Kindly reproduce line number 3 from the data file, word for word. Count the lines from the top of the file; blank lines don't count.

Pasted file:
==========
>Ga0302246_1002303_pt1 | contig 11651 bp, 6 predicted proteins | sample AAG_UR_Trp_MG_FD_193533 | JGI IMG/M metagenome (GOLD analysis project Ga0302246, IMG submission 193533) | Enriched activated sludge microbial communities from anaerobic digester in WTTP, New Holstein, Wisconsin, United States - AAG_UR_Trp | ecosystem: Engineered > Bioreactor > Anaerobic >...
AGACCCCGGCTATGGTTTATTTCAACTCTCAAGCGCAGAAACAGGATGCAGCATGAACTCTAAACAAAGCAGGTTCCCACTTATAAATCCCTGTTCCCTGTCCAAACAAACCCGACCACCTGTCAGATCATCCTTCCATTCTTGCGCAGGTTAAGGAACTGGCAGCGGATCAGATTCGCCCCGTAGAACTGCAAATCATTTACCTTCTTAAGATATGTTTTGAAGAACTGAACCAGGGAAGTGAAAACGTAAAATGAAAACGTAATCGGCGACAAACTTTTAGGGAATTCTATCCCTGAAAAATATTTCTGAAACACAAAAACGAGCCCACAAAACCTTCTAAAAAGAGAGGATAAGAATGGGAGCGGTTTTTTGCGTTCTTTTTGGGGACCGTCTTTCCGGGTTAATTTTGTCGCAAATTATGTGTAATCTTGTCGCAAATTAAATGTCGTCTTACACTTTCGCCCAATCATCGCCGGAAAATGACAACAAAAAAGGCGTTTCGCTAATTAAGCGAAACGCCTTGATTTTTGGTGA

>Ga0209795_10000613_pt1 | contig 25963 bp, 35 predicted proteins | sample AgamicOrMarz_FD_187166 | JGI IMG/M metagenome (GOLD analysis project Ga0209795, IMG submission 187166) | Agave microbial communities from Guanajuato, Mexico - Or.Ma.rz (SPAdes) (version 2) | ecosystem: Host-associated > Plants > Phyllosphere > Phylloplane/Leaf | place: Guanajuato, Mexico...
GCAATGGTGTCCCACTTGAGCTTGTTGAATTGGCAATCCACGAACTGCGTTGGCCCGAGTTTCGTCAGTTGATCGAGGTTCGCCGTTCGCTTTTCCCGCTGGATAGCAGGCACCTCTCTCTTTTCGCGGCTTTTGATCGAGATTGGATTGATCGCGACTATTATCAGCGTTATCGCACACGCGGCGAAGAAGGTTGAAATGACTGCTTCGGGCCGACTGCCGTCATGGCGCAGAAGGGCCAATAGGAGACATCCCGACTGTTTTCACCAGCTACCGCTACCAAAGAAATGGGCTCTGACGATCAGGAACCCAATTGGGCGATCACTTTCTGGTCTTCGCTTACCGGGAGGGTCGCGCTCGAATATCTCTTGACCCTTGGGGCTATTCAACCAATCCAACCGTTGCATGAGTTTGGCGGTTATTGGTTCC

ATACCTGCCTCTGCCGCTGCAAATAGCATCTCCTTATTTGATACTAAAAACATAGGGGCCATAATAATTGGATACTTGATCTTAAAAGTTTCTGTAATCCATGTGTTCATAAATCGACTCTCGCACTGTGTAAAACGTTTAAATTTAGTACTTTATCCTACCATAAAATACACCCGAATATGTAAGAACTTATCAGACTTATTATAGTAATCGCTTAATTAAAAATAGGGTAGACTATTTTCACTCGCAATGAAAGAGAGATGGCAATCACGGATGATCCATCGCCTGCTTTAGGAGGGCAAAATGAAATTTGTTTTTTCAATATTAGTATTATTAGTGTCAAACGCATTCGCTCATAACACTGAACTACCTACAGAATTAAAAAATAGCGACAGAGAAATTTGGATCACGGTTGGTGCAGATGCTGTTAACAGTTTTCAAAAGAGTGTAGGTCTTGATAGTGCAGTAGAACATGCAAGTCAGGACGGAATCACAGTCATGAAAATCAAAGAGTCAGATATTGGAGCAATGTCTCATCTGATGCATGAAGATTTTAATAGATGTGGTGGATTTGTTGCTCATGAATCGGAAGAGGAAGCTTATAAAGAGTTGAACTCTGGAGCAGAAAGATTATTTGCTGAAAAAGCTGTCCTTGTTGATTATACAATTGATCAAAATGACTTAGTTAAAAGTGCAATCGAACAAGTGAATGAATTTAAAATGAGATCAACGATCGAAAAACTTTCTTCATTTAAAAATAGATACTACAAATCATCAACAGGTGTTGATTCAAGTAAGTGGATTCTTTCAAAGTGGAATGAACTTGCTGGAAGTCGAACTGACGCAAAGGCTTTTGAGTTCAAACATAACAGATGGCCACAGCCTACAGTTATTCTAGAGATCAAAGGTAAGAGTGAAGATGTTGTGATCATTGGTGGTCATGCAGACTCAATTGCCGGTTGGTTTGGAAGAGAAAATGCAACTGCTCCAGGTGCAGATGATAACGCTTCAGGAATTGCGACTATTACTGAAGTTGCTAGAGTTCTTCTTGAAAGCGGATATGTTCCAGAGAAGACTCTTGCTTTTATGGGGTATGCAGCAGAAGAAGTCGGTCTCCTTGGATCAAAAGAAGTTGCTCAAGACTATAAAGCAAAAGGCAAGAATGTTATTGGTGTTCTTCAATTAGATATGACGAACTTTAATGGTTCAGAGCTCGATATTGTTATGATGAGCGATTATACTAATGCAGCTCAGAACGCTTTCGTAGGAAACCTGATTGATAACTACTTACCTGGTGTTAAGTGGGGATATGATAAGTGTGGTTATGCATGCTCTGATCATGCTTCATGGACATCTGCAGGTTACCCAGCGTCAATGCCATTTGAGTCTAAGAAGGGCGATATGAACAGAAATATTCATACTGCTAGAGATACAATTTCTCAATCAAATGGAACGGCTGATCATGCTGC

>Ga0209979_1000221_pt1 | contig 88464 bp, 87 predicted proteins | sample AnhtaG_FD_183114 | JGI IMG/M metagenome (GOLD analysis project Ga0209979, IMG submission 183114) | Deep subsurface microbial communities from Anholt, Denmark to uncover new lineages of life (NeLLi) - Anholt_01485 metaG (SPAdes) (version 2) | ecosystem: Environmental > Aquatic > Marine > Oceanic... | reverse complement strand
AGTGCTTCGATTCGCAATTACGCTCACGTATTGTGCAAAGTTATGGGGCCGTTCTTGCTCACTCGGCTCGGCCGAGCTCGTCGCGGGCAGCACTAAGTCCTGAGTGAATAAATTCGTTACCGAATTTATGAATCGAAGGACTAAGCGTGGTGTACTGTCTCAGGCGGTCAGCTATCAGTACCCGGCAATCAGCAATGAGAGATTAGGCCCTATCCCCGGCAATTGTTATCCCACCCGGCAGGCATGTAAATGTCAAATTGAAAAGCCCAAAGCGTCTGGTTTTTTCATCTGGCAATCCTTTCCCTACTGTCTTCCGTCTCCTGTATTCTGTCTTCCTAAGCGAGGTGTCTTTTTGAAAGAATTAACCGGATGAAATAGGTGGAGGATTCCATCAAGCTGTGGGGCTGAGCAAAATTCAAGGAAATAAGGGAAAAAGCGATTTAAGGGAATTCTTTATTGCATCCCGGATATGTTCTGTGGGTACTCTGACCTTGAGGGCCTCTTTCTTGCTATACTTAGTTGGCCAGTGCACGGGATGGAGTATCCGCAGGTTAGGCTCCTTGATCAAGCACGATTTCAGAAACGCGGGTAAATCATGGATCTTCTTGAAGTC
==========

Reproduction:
>Ga0209795_10000613_pt1 | contig 25963 bp, 35 predicted proteins | sample AgamicOrMarz_FD_187166 | JGI IMG/M metagenome (GOLD analysis project Ga0209795, IMG submission 187166) | Agave microbial communities from Guanajuato, Mexico - Or.Ma.rz (SPAdes) (version 2) | ecosystem: Host-associated > Plants > Phyllosphere > Phylloplane/Leaf | place: Guanajuato, Mexico...